On Super Bowl Sunday, Pop superstar Bruno Mars will be on stage in front of an audience likely to top 100 million. But he won’t make a dime for his performance.
The singer-songwriter, famous for hits like “Grenade” and “Locked Out of Heaven,” won’t receive any payment from the NFL for his 12-minute halftime show, which will also feature the Red Hot Chili Peppers. Though the league has attracted acts as varied as Beyonce, Paul McCartney and Michael Jackson to perform during its biggest game in the past, it has never paid any of them.
“We’re putting someone up there for 12 and a half minutes in front of the largest audience that any television program garners in the United States,” NFL Director of Programming Lawrence Randall, told TIME last year. “It’s a pretty good deal. It’s the famous win-win for both parties.”
Indeed, the Super Bowl is often the biggest stage any artist gets to play. Beyonce’s performance last year, which featured a surprise reunion of her group Destiny’s Child, pulled in about 104 million viewers and was one of the most-watched moments of the entire game. Madonna attracted 112.5 million viewers the year before with a wide-ranging medley that included guest spots by Cee Lo Green, M.I.A. and LMFAO.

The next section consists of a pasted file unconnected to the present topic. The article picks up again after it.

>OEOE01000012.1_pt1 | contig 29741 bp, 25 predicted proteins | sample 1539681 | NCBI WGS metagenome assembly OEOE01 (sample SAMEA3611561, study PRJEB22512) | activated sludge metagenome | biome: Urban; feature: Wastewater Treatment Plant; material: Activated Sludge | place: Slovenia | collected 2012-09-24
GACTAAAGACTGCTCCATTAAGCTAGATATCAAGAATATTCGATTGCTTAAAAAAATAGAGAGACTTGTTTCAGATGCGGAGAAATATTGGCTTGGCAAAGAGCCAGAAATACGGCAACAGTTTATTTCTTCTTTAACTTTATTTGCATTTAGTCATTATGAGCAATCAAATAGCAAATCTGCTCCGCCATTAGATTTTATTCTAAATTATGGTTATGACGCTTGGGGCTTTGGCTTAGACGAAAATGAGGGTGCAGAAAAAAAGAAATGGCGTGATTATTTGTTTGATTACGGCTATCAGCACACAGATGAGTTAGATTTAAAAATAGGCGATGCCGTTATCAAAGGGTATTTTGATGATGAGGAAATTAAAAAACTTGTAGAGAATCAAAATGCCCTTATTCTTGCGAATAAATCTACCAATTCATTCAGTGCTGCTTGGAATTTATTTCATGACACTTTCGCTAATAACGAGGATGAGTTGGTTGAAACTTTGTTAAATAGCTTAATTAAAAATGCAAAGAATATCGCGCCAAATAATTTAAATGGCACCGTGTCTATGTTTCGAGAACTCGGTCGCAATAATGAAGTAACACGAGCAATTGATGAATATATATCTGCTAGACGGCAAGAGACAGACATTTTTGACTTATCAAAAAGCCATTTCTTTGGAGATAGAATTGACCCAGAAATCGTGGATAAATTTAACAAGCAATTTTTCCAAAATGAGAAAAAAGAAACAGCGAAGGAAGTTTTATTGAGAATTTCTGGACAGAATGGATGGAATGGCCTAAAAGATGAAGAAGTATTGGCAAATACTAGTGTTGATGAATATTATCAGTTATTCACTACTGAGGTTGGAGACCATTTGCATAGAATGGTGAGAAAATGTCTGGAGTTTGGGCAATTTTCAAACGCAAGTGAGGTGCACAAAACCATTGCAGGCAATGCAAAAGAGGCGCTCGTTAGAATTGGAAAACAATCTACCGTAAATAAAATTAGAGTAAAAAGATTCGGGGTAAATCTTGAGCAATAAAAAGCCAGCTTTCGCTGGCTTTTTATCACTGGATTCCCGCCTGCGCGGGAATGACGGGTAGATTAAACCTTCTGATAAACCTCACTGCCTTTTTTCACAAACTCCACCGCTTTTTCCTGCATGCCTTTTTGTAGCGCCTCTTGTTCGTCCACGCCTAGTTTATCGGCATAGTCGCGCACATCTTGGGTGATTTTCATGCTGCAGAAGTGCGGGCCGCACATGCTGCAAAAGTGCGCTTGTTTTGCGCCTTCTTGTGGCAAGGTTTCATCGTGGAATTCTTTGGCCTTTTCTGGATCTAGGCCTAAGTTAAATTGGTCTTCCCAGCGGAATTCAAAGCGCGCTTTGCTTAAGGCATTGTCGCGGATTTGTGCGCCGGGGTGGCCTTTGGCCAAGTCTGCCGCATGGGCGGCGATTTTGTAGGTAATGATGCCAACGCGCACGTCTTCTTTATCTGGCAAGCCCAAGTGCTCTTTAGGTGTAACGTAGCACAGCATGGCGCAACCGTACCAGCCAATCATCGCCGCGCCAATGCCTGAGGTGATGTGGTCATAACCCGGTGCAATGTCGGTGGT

The huge exposure regularly leads to a big sales boost for artists. Album sales for Beyonce and Destiny’s Child jumped 40 percent the week after last year’s Super Bowl. The bump has been even more pronounced for older bands like the Who, whose Greatest Hits album more than doubled in sales after their halftime show in 2010.
It will be interesting to measure the impact of Mars’ performance. He’s a more contemporary choice than many past acts, and some have questioned whether he has the broad appeal necessary for the Super Bowl stage. But Mars has already racked up five chart-topping singles on the Billboard Hot 100 and sold more than 10 million albums in his four-year solo career.
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